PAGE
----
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Setting & Trip Route
On this adventure we experience the very best that Belize has to offer.
From Belize International Airport you will board a domestic flight to the coastal Garifuna town of Dangriga where you will spend your first night.
The next morning we travel by motorboat to Glover's Atoll - a remote ring of corals and small islands rising from the deep waters of the Caribbean. Glover's Atoll, with an unparalleled diversity and abundance of marine life, offers some of the best snorkeling in Belize. Our island Basecamp is the perfect setting from which to actively explore the surrounding waters which contain over 700 patch reefs. The waters of Belize have long been known as the richest in the Caribbean and Glover's Reef is one of the best in Belize!
After our exploration of the Barrier Reef and Glover's Reef Atoll we return to the mainland and travel into the rainforests of southern Belize. The Bocawina Reserve where this part of the trip takes place, has five waterfalls within hiking distance of our lodge. The population is primarily Maya. Scattered small villages border the green hills rising into the highest peaks of the Maya Mountains. Linking the communities, there is one main road called the Southern Highway. Most of the road has been paved in the last few years, bringing change to the area in the form of increased trade, electricity to villages and more small scale tourism development.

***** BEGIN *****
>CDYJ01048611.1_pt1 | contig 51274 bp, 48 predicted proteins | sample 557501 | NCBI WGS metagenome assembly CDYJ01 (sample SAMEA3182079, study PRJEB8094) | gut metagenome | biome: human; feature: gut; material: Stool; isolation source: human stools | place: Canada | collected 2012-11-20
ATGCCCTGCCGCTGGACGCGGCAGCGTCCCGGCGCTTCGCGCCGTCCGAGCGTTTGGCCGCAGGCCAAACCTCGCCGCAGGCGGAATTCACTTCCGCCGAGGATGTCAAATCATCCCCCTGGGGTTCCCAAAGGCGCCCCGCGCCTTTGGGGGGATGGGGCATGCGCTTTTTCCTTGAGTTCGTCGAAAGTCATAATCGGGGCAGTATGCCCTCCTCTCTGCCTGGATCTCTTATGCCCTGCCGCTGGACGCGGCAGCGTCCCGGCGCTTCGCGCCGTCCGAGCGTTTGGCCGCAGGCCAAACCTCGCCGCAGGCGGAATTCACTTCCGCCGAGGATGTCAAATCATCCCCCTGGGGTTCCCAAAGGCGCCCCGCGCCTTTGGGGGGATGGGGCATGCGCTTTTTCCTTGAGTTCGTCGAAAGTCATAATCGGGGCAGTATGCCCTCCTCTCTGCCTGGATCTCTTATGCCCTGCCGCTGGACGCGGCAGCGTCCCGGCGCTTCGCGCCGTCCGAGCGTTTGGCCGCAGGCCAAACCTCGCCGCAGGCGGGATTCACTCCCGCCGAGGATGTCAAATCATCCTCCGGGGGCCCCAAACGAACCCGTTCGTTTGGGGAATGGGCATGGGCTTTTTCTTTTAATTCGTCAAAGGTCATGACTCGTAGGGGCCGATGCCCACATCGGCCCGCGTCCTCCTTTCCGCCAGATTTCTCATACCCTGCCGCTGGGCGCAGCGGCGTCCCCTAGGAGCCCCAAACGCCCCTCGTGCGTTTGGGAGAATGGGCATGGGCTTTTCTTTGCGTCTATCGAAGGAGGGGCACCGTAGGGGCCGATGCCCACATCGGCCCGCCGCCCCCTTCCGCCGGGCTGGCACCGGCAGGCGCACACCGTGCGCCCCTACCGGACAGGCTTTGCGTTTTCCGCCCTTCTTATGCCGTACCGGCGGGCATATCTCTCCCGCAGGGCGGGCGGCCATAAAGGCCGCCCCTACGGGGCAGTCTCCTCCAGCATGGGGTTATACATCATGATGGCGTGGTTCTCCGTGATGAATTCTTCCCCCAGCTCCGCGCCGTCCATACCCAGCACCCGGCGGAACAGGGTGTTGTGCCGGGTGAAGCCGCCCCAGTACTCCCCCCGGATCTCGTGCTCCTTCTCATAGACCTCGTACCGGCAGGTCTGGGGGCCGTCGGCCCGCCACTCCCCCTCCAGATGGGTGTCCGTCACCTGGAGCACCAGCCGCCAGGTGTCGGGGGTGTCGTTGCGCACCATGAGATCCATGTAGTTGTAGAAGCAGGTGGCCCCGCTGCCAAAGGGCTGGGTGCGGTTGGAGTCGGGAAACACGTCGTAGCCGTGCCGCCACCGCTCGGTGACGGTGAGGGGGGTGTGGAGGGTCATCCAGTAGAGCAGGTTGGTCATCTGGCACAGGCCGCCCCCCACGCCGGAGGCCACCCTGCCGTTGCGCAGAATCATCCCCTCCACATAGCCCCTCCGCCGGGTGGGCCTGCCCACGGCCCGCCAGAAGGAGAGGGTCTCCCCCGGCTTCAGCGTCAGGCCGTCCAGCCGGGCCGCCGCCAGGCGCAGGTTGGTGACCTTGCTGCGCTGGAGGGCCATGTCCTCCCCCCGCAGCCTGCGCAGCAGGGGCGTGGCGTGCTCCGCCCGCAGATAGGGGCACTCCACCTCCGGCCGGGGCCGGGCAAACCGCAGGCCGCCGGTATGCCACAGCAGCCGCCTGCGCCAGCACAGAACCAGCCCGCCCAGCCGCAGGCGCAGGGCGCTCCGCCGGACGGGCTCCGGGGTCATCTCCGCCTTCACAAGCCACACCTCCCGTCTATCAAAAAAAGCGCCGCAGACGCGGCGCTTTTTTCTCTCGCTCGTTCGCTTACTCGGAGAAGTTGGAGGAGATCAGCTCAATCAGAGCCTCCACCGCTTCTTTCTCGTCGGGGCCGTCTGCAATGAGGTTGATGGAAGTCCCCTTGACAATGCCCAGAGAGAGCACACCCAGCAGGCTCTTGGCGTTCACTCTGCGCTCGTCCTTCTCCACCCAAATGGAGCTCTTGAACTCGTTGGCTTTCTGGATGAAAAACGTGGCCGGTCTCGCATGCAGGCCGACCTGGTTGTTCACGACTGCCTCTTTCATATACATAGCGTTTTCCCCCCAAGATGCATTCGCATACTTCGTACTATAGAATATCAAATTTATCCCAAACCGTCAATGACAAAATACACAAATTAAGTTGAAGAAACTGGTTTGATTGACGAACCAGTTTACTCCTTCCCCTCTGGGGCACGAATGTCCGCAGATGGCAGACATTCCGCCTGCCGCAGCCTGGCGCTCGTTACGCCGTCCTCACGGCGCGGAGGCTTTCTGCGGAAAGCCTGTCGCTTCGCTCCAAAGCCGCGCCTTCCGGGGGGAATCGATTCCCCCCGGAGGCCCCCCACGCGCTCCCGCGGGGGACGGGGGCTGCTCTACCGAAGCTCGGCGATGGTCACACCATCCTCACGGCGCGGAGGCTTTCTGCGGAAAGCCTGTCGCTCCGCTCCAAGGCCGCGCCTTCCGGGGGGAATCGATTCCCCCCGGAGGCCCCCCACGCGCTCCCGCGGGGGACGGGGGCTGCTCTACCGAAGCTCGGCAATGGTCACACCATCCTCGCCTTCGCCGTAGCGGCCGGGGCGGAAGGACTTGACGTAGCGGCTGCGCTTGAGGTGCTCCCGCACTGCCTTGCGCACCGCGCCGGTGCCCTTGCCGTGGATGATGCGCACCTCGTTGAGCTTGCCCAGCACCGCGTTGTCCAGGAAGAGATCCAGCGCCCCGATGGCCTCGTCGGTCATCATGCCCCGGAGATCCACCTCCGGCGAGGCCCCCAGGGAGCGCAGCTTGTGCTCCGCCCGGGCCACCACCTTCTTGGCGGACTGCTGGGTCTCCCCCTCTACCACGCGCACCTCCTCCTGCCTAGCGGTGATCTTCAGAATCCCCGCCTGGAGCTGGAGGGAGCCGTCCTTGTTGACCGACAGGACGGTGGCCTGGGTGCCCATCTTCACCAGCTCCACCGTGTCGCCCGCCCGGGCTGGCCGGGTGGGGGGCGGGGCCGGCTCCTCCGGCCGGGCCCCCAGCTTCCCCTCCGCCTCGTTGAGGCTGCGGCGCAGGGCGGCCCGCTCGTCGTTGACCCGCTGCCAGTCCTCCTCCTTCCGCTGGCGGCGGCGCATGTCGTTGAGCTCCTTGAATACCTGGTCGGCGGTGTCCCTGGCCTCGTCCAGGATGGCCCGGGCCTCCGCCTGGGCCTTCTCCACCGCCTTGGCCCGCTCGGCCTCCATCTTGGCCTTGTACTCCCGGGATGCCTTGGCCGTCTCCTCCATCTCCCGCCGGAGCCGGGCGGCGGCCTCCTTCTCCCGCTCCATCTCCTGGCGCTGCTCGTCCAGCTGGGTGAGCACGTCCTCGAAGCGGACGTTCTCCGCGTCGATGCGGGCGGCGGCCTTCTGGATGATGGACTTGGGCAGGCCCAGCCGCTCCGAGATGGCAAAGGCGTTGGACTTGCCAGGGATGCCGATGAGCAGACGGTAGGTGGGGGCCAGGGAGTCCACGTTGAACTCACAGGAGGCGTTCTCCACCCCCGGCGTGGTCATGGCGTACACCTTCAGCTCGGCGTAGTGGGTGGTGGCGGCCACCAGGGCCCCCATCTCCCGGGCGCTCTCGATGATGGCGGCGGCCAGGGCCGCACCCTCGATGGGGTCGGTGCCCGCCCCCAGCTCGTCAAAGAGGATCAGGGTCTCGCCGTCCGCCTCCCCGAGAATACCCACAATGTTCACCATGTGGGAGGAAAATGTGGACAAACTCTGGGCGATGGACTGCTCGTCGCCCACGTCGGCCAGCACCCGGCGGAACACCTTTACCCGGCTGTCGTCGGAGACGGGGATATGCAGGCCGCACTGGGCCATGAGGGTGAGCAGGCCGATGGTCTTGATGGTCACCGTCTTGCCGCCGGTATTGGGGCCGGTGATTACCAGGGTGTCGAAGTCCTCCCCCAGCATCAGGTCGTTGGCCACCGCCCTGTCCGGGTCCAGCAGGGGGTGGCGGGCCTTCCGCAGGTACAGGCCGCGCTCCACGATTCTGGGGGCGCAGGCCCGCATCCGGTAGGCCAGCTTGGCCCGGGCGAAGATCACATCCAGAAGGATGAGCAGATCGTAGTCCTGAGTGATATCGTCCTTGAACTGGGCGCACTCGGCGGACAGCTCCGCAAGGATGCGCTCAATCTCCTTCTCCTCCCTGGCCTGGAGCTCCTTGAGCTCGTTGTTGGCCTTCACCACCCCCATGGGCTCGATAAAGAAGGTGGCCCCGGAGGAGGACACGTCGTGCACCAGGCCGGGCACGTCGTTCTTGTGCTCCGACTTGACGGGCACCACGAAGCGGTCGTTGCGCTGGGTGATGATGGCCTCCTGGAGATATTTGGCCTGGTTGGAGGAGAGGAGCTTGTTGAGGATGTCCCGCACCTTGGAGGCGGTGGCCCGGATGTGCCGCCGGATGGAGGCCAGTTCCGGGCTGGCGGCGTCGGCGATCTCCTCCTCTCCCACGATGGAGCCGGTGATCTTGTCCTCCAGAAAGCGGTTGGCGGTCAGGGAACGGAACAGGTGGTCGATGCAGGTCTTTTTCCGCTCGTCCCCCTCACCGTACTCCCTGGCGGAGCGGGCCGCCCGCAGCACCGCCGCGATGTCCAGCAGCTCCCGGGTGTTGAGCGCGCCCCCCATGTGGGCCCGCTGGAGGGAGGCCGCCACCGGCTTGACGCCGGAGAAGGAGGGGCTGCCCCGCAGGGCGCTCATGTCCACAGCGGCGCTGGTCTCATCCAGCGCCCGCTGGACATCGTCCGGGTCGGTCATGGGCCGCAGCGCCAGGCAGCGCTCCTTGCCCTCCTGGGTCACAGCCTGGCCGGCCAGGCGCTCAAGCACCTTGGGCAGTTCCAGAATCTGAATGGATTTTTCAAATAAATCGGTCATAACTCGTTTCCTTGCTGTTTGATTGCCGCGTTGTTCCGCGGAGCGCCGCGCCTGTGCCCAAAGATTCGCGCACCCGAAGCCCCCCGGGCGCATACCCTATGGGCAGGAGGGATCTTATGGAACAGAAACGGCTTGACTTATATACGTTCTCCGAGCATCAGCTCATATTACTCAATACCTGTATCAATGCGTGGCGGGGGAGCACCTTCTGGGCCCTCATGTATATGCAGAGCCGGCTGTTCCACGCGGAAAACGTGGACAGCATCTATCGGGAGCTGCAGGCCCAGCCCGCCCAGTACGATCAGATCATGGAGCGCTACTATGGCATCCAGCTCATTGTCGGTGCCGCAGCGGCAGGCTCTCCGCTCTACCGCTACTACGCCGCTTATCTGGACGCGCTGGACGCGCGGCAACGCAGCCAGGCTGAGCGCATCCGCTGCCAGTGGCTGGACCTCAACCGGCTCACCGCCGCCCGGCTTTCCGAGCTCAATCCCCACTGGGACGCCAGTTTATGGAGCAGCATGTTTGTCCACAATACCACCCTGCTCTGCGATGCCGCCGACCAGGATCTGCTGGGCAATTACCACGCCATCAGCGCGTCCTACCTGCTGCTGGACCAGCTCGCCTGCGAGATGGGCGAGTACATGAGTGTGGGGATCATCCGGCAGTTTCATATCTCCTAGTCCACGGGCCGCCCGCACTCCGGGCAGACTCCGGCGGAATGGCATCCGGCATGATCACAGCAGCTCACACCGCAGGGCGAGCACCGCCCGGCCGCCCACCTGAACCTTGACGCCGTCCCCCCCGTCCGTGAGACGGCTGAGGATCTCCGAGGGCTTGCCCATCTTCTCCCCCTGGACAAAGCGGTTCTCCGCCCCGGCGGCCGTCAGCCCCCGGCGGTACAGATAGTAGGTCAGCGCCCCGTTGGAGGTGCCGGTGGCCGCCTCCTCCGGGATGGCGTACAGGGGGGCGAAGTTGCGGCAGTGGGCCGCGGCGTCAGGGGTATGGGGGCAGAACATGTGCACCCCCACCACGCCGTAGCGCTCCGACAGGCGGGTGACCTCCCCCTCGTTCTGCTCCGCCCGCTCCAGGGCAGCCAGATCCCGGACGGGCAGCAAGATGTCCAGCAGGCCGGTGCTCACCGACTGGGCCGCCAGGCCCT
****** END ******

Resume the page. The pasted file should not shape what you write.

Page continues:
Leaving our jungle eco-lodge in Mayflower Bocawina National Park, we travel by van and four-wheel drive to our river put-in. We begin our river journey by teaching river safety and paddling techniques before kayaking into some of Belize's most remote and pristine wilderness. Once on the water, we are immersed in the experience of traveling by day and camping at night in the tropical rainforest.
Our last night's accommodation is at the Belize Biltmore Plaza Hotel in Belize City where we enjoy a dip in the pool, a comfortable room, and a hot shower. The next morning you are free to make your way back to Belize International Airport or to travel further in Belize.
Thirty-six miles offshore lie a group of tropical islands, cradled within a turquoise lagoon and surrounded by a living coral reef. Glover’s Reef Atoll, considered one of the richest tropical marine environments in the entire Caribbean is protected as a Marine Reserve and is a designated a UNESCO World Heritage Site. The Atoll is 32 km long by 12 km wide, encompassing a turquoise clear shallow lagoon with an estimated 850 coral heads and pinnacles rising to the surface. On the eastern edge of the atoll, five postcard perfect sand cayes fringed with coconut palms, lie atop the reef crest. The prevailing Northeasterly Trade winds blow across hundreds of miles of open sea before reaching the atoll where the swells break and dissipate in foaming white surf. This east wall of the atoll is breached in three places by channels, allowing for a tidal flow of water into the lagoon that sustains one of the most diverse coral ecosystems in the Caribbean.